NYC’s youngest fatal shooting victim this year remembered with a call to action


Family members, neighbors, friends and antiviolence groups gathered at a Brooklyn playground this week to memorialize Troy Gill, the 13-year-old boy shot and killed while walking home from a basketball game last week.

But the gathering took on a more urgent tone than the typical tearful remembrances for victims of fatal shootings. Gill is the fifth person to die as a result of gun violence in Crown Heights so far this year, and is also the youngest victim citywide so far. Activists as well as Gill’s family and friends issued a call to action.

“You should want life for your brother the same way you want life for yourself,” said Mubarak ‘Bless’ Ahmad, a member of the antiviolence group Save Our Streets. He stood next to Gill’s mother Mary Culbertson, who was racked with tears during the Tuesday night vigil.

“This is unacceptable. Crown Heights is crying,” Ahmad said.

Police said on Wednesday that they were still investigating details of Gill’s shooting, including who he was with and where he may have been going after attending a Brooklyn Nets Game at the Barclays Center last Thursday night.

Neighbors and violence interrupters weren’t waiting for the NYPD to diagnose the problem, though, and appealed directly to young people in the crowd.

“It’s only two ways: Ya’ll gonna die, or ya’ll going to jail,” Save Our Streets member Gloria Cutler shouted into a megaphone. “We want better for ya’ll… We care. So get it together, please.”

She implored the kids who had assembled to get involved in programs at the Save Our Streets center on nearby Kingston Street, and warned them about what could happen if they chose violent paths.

Gill’s stepfather Joseph Ward told the crowd that the teen was killed just as he was beginning to get involved with Save Our Streets.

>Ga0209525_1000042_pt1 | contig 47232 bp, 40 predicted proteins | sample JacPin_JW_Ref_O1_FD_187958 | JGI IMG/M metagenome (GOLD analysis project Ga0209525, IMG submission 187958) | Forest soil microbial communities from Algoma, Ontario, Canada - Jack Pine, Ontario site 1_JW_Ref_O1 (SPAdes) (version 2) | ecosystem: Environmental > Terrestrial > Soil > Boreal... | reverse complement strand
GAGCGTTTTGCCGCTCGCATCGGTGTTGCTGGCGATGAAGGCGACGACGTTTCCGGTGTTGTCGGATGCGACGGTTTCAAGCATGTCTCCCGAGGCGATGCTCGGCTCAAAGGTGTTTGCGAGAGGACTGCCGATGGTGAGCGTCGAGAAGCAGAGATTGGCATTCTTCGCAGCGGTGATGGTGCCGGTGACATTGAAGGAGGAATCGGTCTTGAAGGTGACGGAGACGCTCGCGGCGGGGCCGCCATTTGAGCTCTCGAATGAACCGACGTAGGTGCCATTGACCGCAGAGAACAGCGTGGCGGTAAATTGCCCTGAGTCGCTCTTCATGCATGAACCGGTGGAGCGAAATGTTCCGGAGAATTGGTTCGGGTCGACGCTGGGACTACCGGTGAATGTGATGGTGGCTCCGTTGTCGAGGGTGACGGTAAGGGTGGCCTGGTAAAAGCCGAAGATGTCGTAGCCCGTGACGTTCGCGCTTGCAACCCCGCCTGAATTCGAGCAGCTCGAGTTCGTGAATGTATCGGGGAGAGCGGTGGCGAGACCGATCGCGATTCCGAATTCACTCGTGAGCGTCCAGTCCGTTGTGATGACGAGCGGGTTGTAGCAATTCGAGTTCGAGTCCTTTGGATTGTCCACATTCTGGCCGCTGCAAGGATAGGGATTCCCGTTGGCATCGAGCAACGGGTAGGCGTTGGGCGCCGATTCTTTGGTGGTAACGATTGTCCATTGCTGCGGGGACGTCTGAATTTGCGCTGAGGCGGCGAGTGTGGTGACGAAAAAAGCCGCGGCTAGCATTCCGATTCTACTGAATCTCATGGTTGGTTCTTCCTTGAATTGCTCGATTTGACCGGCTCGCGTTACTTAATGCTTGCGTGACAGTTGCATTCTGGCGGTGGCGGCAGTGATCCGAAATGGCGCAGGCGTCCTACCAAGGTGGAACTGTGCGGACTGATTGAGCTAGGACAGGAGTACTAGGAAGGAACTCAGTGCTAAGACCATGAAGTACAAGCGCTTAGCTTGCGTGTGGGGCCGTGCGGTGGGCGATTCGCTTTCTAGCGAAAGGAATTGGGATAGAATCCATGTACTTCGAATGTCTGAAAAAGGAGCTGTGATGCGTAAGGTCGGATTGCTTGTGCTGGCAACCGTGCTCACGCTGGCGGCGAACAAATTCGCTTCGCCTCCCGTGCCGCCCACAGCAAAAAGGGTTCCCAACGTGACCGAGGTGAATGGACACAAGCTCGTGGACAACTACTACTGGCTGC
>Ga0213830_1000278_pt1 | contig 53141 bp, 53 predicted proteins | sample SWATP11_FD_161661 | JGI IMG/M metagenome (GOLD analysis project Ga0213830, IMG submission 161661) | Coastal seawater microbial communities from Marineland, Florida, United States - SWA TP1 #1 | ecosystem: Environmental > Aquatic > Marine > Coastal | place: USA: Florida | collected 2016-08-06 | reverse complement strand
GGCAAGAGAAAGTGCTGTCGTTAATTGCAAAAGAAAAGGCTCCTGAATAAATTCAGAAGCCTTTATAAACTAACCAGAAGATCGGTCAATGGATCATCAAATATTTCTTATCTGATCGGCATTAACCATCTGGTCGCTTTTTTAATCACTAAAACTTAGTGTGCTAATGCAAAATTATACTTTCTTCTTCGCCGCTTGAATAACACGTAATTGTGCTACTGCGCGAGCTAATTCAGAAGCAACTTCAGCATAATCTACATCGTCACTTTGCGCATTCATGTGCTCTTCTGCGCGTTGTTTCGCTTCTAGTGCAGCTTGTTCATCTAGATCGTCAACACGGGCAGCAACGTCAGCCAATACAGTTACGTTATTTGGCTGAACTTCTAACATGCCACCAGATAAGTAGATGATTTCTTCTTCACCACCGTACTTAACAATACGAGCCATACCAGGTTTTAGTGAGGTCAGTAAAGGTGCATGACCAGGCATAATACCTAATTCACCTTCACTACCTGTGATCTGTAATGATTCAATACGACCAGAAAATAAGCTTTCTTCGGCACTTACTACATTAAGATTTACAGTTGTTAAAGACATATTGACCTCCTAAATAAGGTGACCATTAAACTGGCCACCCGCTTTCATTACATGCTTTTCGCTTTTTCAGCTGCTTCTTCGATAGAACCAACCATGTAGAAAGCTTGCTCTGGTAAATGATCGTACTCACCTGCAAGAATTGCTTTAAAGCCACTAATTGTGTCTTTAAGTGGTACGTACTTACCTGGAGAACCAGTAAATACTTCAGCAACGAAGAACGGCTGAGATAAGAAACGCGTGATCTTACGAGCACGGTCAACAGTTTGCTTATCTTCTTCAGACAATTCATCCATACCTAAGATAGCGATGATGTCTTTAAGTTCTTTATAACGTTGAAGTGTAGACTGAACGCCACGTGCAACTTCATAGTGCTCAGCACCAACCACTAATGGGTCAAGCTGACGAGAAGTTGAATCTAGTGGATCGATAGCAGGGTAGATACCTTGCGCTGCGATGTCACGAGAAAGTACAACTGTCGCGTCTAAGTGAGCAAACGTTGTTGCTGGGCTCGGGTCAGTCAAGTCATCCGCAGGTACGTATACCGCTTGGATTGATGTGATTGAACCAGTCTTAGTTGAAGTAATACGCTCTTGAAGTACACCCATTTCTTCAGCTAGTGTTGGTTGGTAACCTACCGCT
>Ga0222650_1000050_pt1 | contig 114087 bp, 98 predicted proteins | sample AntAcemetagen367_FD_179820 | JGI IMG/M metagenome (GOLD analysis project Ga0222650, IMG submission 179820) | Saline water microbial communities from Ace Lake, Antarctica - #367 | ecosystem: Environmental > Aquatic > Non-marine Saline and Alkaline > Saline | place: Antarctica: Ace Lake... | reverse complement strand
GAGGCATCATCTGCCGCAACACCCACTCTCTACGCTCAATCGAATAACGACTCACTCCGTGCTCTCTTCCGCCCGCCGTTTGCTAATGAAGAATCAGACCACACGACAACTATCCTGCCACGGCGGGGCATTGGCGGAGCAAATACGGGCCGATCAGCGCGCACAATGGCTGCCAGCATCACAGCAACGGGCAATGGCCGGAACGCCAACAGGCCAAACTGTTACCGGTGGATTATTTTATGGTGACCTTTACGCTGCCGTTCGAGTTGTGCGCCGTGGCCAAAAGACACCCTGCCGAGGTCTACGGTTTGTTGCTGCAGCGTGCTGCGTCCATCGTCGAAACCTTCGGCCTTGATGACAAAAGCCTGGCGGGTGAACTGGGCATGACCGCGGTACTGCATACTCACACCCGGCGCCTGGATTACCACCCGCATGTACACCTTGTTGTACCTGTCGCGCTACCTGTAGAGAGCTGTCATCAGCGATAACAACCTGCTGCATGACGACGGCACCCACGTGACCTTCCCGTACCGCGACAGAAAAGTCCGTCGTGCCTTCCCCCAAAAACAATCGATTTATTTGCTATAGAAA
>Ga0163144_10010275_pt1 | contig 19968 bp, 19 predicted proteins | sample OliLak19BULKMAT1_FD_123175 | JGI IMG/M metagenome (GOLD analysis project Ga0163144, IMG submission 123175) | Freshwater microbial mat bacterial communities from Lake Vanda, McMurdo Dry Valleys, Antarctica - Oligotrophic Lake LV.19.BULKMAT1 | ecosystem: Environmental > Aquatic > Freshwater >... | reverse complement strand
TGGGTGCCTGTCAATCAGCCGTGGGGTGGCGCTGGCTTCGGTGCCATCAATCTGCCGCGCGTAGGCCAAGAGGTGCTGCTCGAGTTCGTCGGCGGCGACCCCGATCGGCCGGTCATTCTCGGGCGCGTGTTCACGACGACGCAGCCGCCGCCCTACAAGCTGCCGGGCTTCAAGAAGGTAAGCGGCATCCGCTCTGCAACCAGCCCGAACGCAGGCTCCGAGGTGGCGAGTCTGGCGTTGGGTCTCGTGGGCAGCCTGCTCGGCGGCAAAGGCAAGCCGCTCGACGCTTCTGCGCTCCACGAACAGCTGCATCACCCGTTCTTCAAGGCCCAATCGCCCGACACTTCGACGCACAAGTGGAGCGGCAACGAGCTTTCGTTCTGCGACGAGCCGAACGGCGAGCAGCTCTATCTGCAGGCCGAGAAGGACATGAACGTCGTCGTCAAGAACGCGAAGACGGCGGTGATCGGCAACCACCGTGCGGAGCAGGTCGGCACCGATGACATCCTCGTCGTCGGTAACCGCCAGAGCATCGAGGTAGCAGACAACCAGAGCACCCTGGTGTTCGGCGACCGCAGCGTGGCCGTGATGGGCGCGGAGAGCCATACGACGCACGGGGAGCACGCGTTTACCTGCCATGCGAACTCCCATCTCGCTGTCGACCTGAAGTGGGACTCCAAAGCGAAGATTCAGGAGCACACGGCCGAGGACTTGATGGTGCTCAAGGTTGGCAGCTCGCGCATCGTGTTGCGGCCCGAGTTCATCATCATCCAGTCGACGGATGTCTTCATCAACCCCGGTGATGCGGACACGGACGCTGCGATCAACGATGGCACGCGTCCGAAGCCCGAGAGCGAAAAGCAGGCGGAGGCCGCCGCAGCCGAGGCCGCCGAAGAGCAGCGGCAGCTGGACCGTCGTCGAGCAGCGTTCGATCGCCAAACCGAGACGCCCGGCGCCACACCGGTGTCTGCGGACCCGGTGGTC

“They were trying to get him to volunteer, trying to get him some work,” Ward said. “So this is crazy.”

Anthony Rowe, the project director of Save Our Streets’ Brooklyn-based parent company Neighbors in Action, said the organization is implementing an “all hands on deck” response to Gill’s death as it reaches out to youths in Crown Heights.

Neighbors in Action is under the umbrella of Center for Justice Innovation, which funded last year’s Crown Heights-based study that explored why some teens carry guns.

“I think we’re in a time where, you know, a lot of young people don’t feel seen and or loved or heard. And we’re trying to change that narrative, so our path forward is to invest in the youth,” Rowe told Gothamist at the memorial. “And even though we’ve been doing it for a long time, we’re going to make an overemphasis on making sure that young people feel heard and valued.”

Rowe said the organization will redouble its efforts to bring young people into its offices, where they have opportunities to apply for local jobs, learn computer skills and achieve certain types of certifications.

“We do this to uplift the community, to show everybody there is a way out,” Rowe said. “And it’s not through retaliation. It’s not through argument. It’s not through fighting.”

NYPD officials said they were investigating the possibility that Gill was targeted, although they said it was still unclear why. Officials said that detectives were looking into a white jeep that was observed leaving the scene.

It was also still unclear if Gill’s death was related to two other fatal shootings in Crown Heights earlier in the week.

As darkness fell over the playground, Gill’s mother took the megaphone and spoke through sobs about her son, who is survived by two siblings.

“He was a good boy. He loved everybody. And I feel like… this happened because he loved everybody. He was all over,” Culbertson said. “This hurts me. This is my baby, this is my first son. But I know he’s looking down, he’s good. And I hate to see everybody hurting, that’s what hurts me even more.”

Outside of Gill’s building located across from the playground, dozens of candles glowed among packets of candy and Cheez Doodles, handwritten notes, stuffed animals and photos of the teen.

People in the crowd released red, silver and white balloons, yelling “Forever Troy” as they slowly disappeared into the sky.



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